روابط بین کمال گرایی چند بعدی و فرسودگی شغلی در ورزشکاران مرد نخبگان تازه وارد
|کد مقاله||سال انتشار||مقاله انگلیسی||ترجمه فارسی||تعداد کلمات|
|32617||2009||9 صفحه PDF||سفارش دهید||محاسبه نشده|
Publisher : Elsevier - Science Direct (الزویر - ساینس دایرکت)
Journal : Psychology of Sport and Exercise, Volume 10, Issue 4, July 2009, Pages 457–465
Objectives The purpose of the present investigation was to examine the moderating influence of perceptions of goal progress and achievement goal orientations on the relationship between multidimensional perfectionism and athlete burnout. Methods 201 junior-elite male athletes, ranging from 11 to 21 years of age (M = 15.64, SD = 1.92), were recruited from professional sport clubs in the UK and completed a multi-section inventory assessing self-oriented and socially prescribed perfectionism [Hewitt, P. L., & Flett, G. L. (1991). Perfectionism in the self and social contexts: conceptualization, assessment, and association with psychopathology. Journal of Personality and Social Psychology, 60, 456–470], achievement goal orientations [Roberts, G. C., Treasure, D. C., & Balague, G. (1998). Achievement goals in sport: the development and validation of the perception of success questionnaire. Journal of Sport Sciences, 16, 337–347], perceived goal progress [Hill, A. P., Hall, H. K., Appleton, P. R., & Kozub, S. A. (2008). Perfectionism and burnout in junior-elite soccer players: the mediating influence of unconditional self-acceptance. Psychology of Sport and Exercise, 9, 630–644] and multidimensional athlete burnout [Raedeke, T. D., & Smith, A. L. (2001). Development and preliminary validation of an athlete burnout measure. Journal of Sport and Exercise Psychology, 23, 281–306]. Results Regression analyses revealed that socially prescribed perfectionism demonstrated a significant positive association, and self-oriented perfectionism a significant negative association with burnout dimensions. However, the hypotheses for moderation of the perfectionism–burnout relationship were not supported. Conclusions Overall, while there was no evidence to support the hypothesised moderation of the perfectionism–burnout relationship, the results provide support for a growing body of literature which indicates that maladaptive forms of perfectionism may contribute to burnout in elite junior athletes [Chen, L. H., Kee, Y. H., Chen, M., & Tsaim, Y. (2008). Relation of perfectionism with athletes' burnout: further examination. Perceptual and Motor Skills, 106, 811–820; Gould, D., Tuffey, S., Udrey, E., & Loehr, J. (1996). Burnout in competitive junior tennis players: II. Qualitative analysis. The Sport Psychologist, 10, 341–366; Gould, D., Udry, E., Tuffey, S., & Loehr, J. (1996). Burnout in competitive junior tennis players: I. A quantitative psychological assessment. The Sport Psychologist, 10, 332–340; Hall, H. K. (2006). Perfectionism: a hallmark quality of world class performers, or a psychological impediment to athletic development? In D. Hackfort, & G. Tenenbaum (Eds.), Perspectives in sport and exercise psychology: Essential processes for attaining peak performance (Vol. 1, pp. 178–211). Oxford, UK: Meyer & Meyer Publishers; Hill et al., 2008; Lemyre, P. N., Hall, H. K., & Roberts, G. C. (2008). A social cognitive approach to burnout in elite athletes. Scandinavian Journal of Medicine & Science in Sports, 18, 221–224].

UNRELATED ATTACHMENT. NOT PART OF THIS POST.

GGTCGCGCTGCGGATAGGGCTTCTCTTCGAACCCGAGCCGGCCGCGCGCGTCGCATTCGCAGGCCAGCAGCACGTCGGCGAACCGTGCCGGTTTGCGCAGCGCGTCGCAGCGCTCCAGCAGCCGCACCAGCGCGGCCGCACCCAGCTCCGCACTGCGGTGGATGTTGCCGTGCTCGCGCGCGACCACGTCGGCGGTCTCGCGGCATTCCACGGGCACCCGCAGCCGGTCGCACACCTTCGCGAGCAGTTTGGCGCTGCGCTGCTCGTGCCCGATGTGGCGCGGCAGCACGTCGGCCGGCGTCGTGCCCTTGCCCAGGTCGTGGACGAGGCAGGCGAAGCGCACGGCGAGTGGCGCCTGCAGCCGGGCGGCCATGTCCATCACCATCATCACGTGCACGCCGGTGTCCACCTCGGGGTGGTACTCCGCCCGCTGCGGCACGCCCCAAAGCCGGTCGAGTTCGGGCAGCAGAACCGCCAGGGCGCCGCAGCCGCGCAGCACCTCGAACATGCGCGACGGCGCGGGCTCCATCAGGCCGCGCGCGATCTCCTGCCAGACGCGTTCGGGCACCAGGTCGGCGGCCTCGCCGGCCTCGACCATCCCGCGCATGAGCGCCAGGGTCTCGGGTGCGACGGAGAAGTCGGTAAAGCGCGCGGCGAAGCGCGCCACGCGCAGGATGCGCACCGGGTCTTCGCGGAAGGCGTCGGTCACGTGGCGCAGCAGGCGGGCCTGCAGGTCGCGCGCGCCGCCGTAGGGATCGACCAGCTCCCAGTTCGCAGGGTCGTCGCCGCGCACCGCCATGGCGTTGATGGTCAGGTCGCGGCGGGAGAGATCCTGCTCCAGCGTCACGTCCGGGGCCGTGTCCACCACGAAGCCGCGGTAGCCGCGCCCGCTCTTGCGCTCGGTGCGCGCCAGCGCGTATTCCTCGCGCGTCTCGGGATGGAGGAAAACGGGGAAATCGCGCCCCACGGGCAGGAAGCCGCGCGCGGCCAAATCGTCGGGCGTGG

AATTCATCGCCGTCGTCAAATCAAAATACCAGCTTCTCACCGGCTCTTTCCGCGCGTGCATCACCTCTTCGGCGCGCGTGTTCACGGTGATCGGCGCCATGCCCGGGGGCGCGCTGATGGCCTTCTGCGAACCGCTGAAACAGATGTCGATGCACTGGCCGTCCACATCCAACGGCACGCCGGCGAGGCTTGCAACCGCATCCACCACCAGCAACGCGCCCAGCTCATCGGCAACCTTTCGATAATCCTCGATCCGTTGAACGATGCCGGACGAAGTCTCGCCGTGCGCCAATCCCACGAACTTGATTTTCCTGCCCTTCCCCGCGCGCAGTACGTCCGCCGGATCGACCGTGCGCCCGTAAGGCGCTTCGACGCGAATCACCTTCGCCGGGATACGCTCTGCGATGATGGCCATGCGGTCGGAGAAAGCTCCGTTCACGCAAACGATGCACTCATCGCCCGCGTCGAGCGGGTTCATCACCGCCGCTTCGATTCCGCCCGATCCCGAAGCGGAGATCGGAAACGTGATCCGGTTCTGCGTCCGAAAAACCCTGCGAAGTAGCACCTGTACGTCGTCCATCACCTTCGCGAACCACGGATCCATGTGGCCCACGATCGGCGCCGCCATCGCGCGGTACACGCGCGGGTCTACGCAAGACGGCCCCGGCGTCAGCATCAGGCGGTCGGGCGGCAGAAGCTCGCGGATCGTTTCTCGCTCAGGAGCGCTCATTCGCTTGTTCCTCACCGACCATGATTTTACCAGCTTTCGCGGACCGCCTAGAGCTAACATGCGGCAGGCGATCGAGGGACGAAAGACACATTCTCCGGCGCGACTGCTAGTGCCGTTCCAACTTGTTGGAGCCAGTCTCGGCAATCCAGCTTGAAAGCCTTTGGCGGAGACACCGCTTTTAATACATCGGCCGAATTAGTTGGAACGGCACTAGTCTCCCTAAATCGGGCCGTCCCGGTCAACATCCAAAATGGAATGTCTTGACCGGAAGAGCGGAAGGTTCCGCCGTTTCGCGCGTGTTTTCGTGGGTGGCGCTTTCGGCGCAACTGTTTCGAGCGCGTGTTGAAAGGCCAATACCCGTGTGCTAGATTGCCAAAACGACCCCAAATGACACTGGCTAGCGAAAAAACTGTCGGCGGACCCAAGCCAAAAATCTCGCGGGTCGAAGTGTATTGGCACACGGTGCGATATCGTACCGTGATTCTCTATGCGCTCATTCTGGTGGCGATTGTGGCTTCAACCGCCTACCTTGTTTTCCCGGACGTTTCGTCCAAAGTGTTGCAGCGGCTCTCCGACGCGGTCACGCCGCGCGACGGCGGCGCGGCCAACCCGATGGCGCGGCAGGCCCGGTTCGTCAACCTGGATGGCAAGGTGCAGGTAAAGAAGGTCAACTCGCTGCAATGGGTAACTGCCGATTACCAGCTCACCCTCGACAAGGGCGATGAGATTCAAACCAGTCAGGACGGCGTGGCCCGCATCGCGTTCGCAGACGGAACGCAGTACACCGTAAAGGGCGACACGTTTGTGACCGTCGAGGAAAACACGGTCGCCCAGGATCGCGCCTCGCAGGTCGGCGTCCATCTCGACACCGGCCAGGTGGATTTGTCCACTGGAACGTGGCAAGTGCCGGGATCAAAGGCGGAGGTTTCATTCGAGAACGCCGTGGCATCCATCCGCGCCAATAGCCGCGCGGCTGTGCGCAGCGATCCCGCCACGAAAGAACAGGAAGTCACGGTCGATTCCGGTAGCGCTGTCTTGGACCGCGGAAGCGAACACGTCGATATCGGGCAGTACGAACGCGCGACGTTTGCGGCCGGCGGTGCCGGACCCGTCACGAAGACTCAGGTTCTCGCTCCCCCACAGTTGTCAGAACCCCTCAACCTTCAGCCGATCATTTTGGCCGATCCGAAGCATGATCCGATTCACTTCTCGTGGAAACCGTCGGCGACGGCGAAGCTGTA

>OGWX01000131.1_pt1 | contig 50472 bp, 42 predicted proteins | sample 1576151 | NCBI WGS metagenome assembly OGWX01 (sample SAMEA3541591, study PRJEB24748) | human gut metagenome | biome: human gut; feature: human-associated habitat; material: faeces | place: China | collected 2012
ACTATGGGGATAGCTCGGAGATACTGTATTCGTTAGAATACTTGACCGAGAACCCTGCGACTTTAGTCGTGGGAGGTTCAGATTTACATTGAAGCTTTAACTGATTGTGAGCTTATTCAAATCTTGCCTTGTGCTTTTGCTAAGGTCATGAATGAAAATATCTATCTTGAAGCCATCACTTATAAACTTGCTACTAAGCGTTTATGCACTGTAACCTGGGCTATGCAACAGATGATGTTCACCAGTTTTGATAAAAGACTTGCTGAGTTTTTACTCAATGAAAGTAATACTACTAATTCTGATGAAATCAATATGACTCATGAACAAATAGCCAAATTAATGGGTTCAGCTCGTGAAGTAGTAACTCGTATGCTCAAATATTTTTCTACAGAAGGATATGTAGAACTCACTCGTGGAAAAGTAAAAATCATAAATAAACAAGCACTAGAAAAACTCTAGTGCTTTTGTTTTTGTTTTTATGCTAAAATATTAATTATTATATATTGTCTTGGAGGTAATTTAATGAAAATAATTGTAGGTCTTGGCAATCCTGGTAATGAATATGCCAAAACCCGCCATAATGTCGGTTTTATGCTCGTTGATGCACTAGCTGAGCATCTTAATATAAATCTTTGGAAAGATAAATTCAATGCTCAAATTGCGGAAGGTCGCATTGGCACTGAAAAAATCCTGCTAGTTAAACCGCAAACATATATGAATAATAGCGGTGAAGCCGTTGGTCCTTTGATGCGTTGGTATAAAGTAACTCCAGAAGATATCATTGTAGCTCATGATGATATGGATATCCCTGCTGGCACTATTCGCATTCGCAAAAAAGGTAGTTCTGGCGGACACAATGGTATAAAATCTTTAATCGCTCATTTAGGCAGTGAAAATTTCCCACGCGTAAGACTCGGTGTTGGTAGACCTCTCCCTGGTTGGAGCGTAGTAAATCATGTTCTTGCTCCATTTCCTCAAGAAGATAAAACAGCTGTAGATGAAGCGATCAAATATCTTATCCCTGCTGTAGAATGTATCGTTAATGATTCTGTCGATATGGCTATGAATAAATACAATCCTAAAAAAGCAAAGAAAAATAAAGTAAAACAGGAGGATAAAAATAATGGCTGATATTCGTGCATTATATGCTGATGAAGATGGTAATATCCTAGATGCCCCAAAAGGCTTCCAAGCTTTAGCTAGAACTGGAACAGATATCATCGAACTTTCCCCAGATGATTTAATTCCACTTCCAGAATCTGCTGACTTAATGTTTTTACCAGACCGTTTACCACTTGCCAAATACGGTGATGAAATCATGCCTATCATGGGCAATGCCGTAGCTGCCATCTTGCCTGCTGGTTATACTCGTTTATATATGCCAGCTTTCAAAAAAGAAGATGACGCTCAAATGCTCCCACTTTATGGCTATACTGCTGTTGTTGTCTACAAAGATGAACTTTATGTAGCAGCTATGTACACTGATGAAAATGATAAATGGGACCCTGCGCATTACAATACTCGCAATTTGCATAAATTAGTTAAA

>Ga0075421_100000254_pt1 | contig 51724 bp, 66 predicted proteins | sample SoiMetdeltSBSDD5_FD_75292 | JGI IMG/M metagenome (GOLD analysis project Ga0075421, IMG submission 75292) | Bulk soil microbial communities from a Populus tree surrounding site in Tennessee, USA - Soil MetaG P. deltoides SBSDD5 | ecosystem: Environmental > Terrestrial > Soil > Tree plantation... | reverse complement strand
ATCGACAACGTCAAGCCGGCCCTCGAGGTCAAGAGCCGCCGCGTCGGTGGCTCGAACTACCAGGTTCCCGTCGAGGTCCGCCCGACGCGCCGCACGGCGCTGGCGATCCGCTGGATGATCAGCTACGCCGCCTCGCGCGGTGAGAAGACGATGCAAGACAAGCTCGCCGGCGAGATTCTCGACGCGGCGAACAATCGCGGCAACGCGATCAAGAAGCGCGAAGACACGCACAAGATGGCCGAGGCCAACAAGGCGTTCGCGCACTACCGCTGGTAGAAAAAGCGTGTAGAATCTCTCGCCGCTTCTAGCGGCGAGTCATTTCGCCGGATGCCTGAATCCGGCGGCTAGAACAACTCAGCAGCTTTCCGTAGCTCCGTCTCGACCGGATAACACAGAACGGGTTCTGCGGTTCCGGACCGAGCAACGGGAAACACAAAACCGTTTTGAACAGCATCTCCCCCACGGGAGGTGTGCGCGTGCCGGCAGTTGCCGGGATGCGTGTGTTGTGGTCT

It has been claimed that a small, yet significant number of elite athletes experience burnout at some point during their careers (Gould and Dieffenbach, 2002 and Gustafsson et al., 2007). While little research has been conducted to establish the veracity of these claims, a rudimentary analysis based on a limited number of studies indicates that between 1% and 7% of elite athletes may suffer from high levels of the condition, while a further 15% may experience moderate symptoms (Gould & Dieffenbach, 2002). Although the overall incidence of burnout in elite athletes appears to be relatively low, it may be a cause for concern because its effects are both physically and psychologically corrosive (Cresswell and Eklund, 2005, Gould et al., 1996 and Raedeke and Smith, 2001). At the junior-elite level, the risk of experiencing burnout may be especially pronounced due to a combination of intense physical demands and excessive psychological pressures that athletes perceive as they strive to achieve what is a highly improbable outcome; elite status. A number of researchers have reported that burnout in junior-elite athletes becomes more likely when athletes' identities are narrowly defined (Coakley, 1992) and self-worth is contingent on athletic achievement (Gould and Dieffenbach, 2002 and Hall, 2006). Others have suggested that while these characteristics may be important, the risk of burnout is elevated when young athletes begin to experience sustained periods of difficulty in environments which are perceived to be controlling (Lemyre, Treasure, & Roberts, 2006). These difficulties give rise to feelings of helplessness, amotivation (Cresswell & Eklund, 2005) and a sense of entrapment (Schmidt & Stein, 1991) and burnout symptoms become pronounced as athletes perceive that they are unable to extricate themselves from sporting environments that present a recurring threat to self-worth (Lemyre, Hall, & Roberts, 2008). Currently, little is known about the psychological antecedents of athlete burnout. This is because a clear understanding of the burnout process in sport has, until recently, been impeded by disagreements over a precise definition of the construct and the absence of a valid and reliable measurement technology (Cresswell and Eklund, 2006a and Gould, 1996). However, research by Raedeke (1997) and colleagues (Raedeke and Smith, 2001 and Raedeke and Smith, 2004), which has defined athlete burnout as a multidimensional syndrome reflecting emotional and physical exhaustion, a reduced sense of accomplishment, and an uncaring and cynical attitude towards sport participation, has provided much needed clarity on the nature of the construct. Moreover, the creation and validation of the Athlete Burnout Questionnaire (ABQ; Raedeke & Smith, 2001) has enabled research on the aetiology of athlete burnout to progress (Lemyre et al., 2008 and Raedeke and Smith, 2004). Much of this research (e.g., Cresswell and Eklund, 2005, Hill et al., 2008 and Raedeke and Smith, 2004) has been grounded in a conceptual framework proposed by Smith (1986), which considers burnout to be the result of chronic stress in contexts where individuals expect to derive a sense of significance from their investment (Schaufeli & Enzmann, 1998). Smith's (1986) approach was based on the work of Lazarus (1999) (Lazarus & Folkman, 1984), who argued that aspects of an individual's personality help to create a perceptual lens, which shapes the appraisal process and determines whether athletes will be susceptible to existential threat and the experience of stress. Smith (1986) suggested that when athletes appraise achievement striving as threatening to self-worth, acute stress is an inevitable outcome. When continued sporting investment brings about recurring threat appraisals it may induce chronic stress, and this precipitates a gradual shift in the quality of motivation, from the enthusiastic pursuit of success and a behavioural commitment to sporting excellence, to a pattern of physical, cognitive and emotional disengagement reflective of burnout (Schaufeli & Enzmann, 1998). While Smith's model highlights the importance of both personality and motivation, few studies, to date, have examined which personality characteristics may be critical antecedents of athlete burnout despite the suggestion by Raedeke and Smith (2004) that research of this type will advance current understanding of the burnout process. Perfectionism and athlete burnout One personality characteristic that has been found to elevate the risk of burnout in athletes is perfectionism (Chen et al., 2008, Gould et al., 1996, Hill et al., 2008 and Lemyre et al., 2008). Perfectionism is broadly considered to be a personality characteristic that reflects the compulsive pursuit of exceedingly high standards and a tendency to engage in overly critical appraisal of accomplishments (Frost et al., 1990 and Hewitt and Flett, 1991). Various authors have identified that perfectionism is a multidimensional construct whose core elements not only regulate different forms of achievement striving but give rise to specific psychological processes that may lead to both adaptive and maladaptive outcomes (Frost et al., 1990, Hewitt and Flett, 1991 and Terry-Short et al., 1995). There is little dispute that perfectionism has an energising effect on achievement striving and that this action may subsequently lead to successful outcomes (Flett and Hewitt, 2002, Frost et al., 1990 and Stoeber and Otto, 2006). This is because evidence suggests that when individuals strive for perfection, and avoid engaging in negative, self-focused reactions to imperfection, they are able to maintain adaptive patterns of cognition, affect and behaviour which are conducive to sustained investment (Stoeber et al., 2007, Stoeber et al., 2008 and Stoll et al., 2008). However, it is not the act of striving for perfection that causes motivation to go awry, but the implications of perceiving that one is falling short of desired standards. Because perfectionism induces a rigid adherence to excessively high goals and an irrational belief in the importance of their attainment, it frequently leads to the employment of harsh and excessive self-criticism, rumination, and a focus on personal and interpersonal inadequacies when performance in a valued domain is perceived to be discrepant from desired goals (Flett & Hewitt, 2006). It is this process, which not only contributes to elevated stress levels in athletes (Hall, Kerr, & Matthews, 1998), but, over time, renders them increasingly vulnerable to the experience of burnout because achievement needs remain unmet and performance expectations go unfulfilled (Gold and Roth, 1993 and Lemyre et al., 2008). The earliest evidence of a positive association between perfectionism and athlete burnout confirmed that dimensions of perfectionism reflecting maladaptive self-appraisals were more prominent in burned out athletes than in active tennis players. Specifically, Gould, Udry, et al. (1996) found that parental expectations, perceived parental criticism and excessive concern about making mistakes were all elevated in those experiencing burnout. More recently, Lemyre et al. (2008) suggested that athletic burnout may be the inevitable consequence of endorsing a maladaptive motivational framework, in which the pursuit of exceedingly high standards occurs in conjunction with a concern about the consequences of failure, and a pervasive sense of self-doubt. They argued that this pattern becomes compounded when achievement is defined in predominantly comparative or normative terms, over which one has little control. Lemyre et al. (2008) confirmed that athletes experiencing the highest levels of burnout scored higher on all perfectionism dimensions of the Frost's Multidimensional Perfectionism Scale (Frost et al., 1990), endorsed ego goals and perceived the achievement climate to be performance focused. To examine why perfectionism may underpin athlete burnout when it takes a critical, self-evaluative form, Hill et al. (2008) built upon ideas put forth by Campbell and Di Paula (2002). It was argued that when the achievement of ones own or others' perfectionistic standards is deemed necessary in order to experience feelings of self-worth, deleterious consequences such as burnout may result. Hill et al. (2008) assessed two forms of perfectionism considered by Flett and Hewitt (2002) to have maladaptive consequences. The first, self-oriented perfectionism, reflects the pursuit of exceedingly high standards in conjunction with the employment of harsh self-critical appraisal. The second, socially prescribed perfectionism, reflects the pursuit of extreme standards which individuals perceive others expect of them, and a sense that their achievement striving will be subjected to harsh critical evaluation. Hill et al. found that while self-oriented perfectionism had a direct negative association and socially prescribed perfectionism a direct positive association with athlete burnout, conditional self-acceptance mediated these relationships in a conceptually consistent manner. This supported conclusions drawn by DiBartolo, Frost, Chang, LaSota, and Grills (2004), who suggested that the pursuit of perfectionistic standards will become debilitating and lead to distress when their attainment is necessary for self-validation. One finding that had not been hypothesised by Hill et al. (2008) was that self-oriented perfectionism had a direct negative association with burnout. They argued that this may have been due to the potential moderating effects of perceived goal attainment. This is consistent with a view that self-oriented perfectionism is a vulnerability factor that predisposes individuals to debilitating outcomes unless third order variables moderate its effects (Besser, Flett, & Hewitt, 2004). Clearly, further research is warranted to determine which variables may have a moderating effect and provide resilience against the potentially deleterious influence of perfectionism (Flett & Hewitt, 2005). Thus, the purpose of the present research was to build upon the findings of Hill et al. (2008) and examine two potential moderating variables that might help to alleviate burnout symptoms for those high in perfectionism. Moderating the perfectionism–athlete burnout relationship Flett and Hewitt (2005) have argued that the experience of success may provide a degree of protection against the “perils of perfectionism”, and as such, perceived satisfaction with goal attainment may play an important moderating role to prevent self-oriented perfectionism from having deleterious consequences (Beiling, Israeli, & Antony, 2004). Because self-oriented perfectionism is believed to induce a sense of personal control over achievement outcomes (Hewitt & Flett, 1991), the chances of experiencing success are enhanced because achievement is personally defined, and goals are more likely to be adjusted in a proactive manner. Perceptions of success may not only reward motivational engagement and lead to sustained achievement striving (Enns, Cox, & Clara, 2005), but they may also help to develop resilience against potentially debilitating cognition (Flett & Hewitt, 2005). For this reason, it was hypothesised that perceived satisfaction with goal attainment would moderate the relationship between self-oriented perfectionism and athlete burnout. In contrast, it was hypothesised that perceived satisfaction with goal attainment would have no such moderating effect on the relationship between socially prescribed perfectionism and athlete burnout. This is because socially prescribed perfectionism evokes a preoccupation with failure avoidance and gaining others approval, and therefore, perceived control over achievement outcomes is largely external (Hewitt & Flett, 1991). Any perceived success will tend to be fleeting as positive affect becomes superseded by anxieties over gaining sustained approval (Flett & Hewitt, 2006). It is therefore unlikely that perceived satisfaction with goal attainment will moderate the influence of socially prescribed perfectionism on burnout. While perceived goal achievement may moderate any deleterious effects of self-oriented perfectionism (Flett & Hewitt, 2006), other variables may also have a moderating influence on the potentially debilitating consequences of both self-oriented and socially prescribed perfectionism (Flett & Hewitt, 2005). For example, Flett and Hewitt (2005) have suggested that psychological resilience may be gained from adaptive coping, high self-efficacy, heightened control beliefs or when a task-oriented approach is adopted to manage difficulties and setbacks. Others have suggested that sustaining a task goal orientation may act as a moderator because it encourages athletes to focus upon controllable, self-referent standards and progressive mastery as a means of evaluating achievement information (Dunn, Causgrove Dunn, & Syrotuik, 2002). Moreover, a task goal orientation may moderate the effects of self-oriented perfectionism as it directs attention towards the process of achievement and away from a focus on rigid outcomes, performance discrepancies or personal inadequacies. Thus, when endorsing task goals, the tendency to employ harsh self-criticism may be tempered because opportunities to view the performance process positively and respond flexibly to performance difficulties are greatly enhanced. In turn, this reduces the inclination to view falling short as an overwhelming failure (Dweck & Leggett, 1988). Similarly, a task goal orientation may act to moderate the effects of socially prescribed perfectionism as it reduces self-awareness and prevents athletes from becoming preoccupied with validating self-worth (Kaplan & Maehr, 1999). Likewise, diminished ego involvement may have the same moderating influence as it reduces an individual's focus on comparative processes, which encourage the demonstration of ability and self-validation. While research has shown that different forms of perfectionism are associated with specific achievement goal profiles (Dunn et al., 2002, Stoeber et al., 2008 and Van Yperen, 2006) no research has examined whether elevated task goals or diminished ego goals will provide resiliency against the deleterious influence of perfectionism, and moderate its effects on athlete burnout. Therefore, the purpose of the present study was to examine whether perceived satisfaction with goal attainment or athletes' goal orientations would moderate any association between self-oriented and socially prescribed perfectionism and dimensions of athlete burnout.